Automated and nonbiased regional quantification of functional neuroimaging data

Authors

  • Parker Jason G.,

    1. Wright State Research Institute, Wright State University, 4035 Colonel Glenn Boulevard, Dayton, Ohio 45431
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    • a)

      Author to whom correspondence should be addressed. Electronic mail: jason.parker@wright.edu; Telephone: (937) 705-1016; Fax: (937) 705-1095.

  • Speidel Benjamin,

    1. Siemens Medical Solutions USA, 51 Valley Stream Parkway, Malvern, Pennsylvania 19355 and University of Illinois at Urbana-Champaign, 1409 West Green Street, Urbana, Illinois 61801
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  • Sherwood Matthew S.

    1. Wright State Research Institute, Wright State University, 4035 Colonel Glenn Boulevard, Dayton, Ohio 45431 and Department of Biomedical, Industrial, and Human Factors Engineering, Wright State University, 3640 Colonel Glenn Boulevard, Dayton, Ohio 45435
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Abstract

Purpose:

In the quantification of functional neuroimaging data, region-of-interest (ROI) analysis can be used to assess a variety of properties of the activation signal, but taken alone these properties are susceptible to noise and may fail to accurately describe overall regional involvement. Here, the authors present and evaluate an automated method for quantification and localization of functional neuroimaging data that combines multiple properties of the activation signal to generate rank-order lists of regional activation results.

Methods:

The proposed automated quantification method, referred to as neuroimaging results decomposition (NIRD), begins by decomposing an activation map into a hierarchical list of ROIs using a digital atlas. In an intermediate step, the ROIs are rank-ordered according to extent, mean intensity, and total intensity. A final rank-order list (NIRD average rank) is created by sorting the ROIs according to the average of their ranks from the intermediate step. The authors hypothesized that NIRD average rank would have improved regional quantification accuracy compared to all other quantitative metrics, including methods based on properties of statistical clusters. To test their hypothesis, NIRD rankings were directly compared to three common cluster-based methods using simulated fMRI data both with and without realistic head motion.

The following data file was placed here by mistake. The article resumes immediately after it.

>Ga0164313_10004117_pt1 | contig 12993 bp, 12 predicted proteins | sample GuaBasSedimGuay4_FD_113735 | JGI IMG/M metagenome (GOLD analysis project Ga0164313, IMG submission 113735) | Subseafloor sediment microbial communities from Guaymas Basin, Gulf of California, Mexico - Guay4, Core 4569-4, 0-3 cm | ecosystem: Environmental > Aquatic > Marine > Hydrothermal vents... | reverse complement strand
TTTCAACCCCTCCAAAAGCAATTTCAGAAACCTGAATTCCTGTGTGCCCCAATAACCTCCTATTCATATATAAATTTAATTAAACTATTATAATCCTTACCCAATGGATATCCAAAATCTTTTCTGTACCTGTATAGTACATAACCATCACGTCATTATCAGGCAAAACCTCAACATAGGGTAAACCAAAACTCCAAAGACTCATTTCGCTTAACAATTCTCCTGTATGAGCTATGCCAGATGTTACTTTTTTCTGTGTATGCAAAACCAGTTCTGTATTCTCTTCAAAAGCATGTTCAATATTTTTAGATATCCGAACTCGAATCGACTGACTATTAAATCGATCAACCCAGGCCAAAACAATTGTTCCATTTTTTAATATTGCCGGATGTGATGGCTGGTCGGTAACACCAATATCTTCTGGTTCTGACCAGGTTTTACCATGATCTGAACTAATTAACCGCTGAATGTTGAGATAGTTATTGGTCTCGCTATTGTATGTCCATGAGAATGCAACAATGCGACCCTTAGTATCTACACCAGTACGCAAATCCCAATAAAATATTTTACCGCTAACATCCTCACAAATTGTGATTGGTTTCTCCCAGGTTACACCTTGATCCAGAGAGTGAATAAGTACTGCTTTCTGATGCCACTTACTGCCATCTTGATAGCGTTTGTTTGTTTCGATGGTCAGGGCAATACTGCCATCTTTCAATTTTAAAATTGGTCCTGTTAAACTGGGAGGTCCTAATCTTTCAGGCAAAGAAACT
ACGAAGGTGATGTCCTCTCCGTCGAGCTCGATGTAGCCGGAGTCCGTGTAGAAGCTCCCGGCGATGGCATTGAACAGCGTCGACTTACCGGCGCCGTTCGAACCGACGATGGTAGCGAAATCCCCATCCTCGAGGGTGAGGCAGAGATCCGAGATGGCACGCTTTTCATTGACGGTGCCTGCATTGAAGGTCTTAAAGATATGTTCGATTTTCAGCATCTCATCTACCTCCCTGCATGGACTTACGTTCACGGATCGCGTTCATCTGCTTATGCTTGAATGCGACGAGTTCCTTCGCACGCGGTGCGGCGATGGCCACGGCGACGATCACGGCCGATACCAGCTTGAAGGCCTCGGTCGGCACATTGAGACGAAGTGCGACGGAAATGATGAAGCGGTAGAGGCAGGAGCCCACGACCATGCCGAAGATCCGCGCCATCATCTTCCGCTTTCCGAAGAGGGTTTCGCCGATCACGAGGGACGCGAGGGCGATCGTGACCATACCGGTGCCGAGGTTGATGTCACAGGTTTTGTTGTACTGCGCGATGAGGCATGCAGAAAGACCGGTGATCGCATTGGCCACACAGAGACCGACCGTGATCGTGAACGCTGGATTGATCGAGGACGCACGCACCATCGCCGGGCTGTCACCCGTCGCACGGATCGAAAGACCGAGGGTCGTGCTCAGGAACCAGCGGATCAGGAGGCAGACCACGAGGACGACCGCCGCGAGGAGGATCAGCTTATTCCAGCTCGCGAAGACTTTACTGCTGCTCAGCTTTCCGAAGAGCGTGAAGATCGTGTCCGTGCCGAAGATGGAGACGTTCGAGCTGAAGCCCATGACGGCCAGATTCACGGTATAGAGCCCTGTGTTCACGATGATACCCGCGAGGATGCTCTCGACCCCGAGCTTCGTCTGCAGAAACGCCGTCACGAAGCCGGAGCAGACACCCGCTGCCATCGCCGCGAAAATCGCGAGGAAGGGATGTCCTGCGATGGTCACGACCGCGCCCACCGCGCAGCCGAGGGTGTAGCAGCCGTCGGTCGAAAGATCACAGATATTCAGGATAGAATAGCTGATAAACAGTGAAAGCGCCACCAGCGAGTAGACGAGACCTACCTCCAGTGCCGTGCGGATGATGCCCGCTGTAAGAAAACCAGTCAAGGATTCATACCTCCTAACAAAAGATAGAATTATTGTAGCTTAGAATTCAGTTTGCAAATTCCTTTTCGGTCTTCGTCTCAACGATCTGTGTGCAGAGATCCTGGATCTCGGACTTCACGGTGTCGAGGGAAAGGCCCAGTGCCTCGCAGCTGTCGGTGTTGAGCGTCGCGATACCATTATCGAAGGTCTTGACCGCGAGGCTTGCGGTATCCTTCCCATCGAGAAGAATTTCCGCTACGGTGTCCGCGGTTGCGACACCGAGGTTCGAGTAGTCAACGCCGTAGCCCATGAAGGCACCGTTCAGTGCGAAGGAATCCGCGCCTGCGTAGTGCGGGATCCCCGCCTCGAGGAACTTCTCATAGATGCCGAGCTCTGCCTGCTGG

Results:

For both the no-motion and motion datasets, an analysis of variance found that significant differences between the quantification methods existed (F = 64.8, p < 0.0001 for no motion; F = 55.2, p < 0.0001 for motion), and a post-hoc test found that NIRD average rank was the most accurate quantification method tested (p < 0.05 for both datasets). Furthermore, all variants of the NIRD method were found to be significantly more accurate than the cluster-based methods in all cases.

Conclusions:

These results confirm their hypothesis and demonstrate that the proposed NIRD methodology provides improved regional quantification accuracy compared to cluster-based methods.

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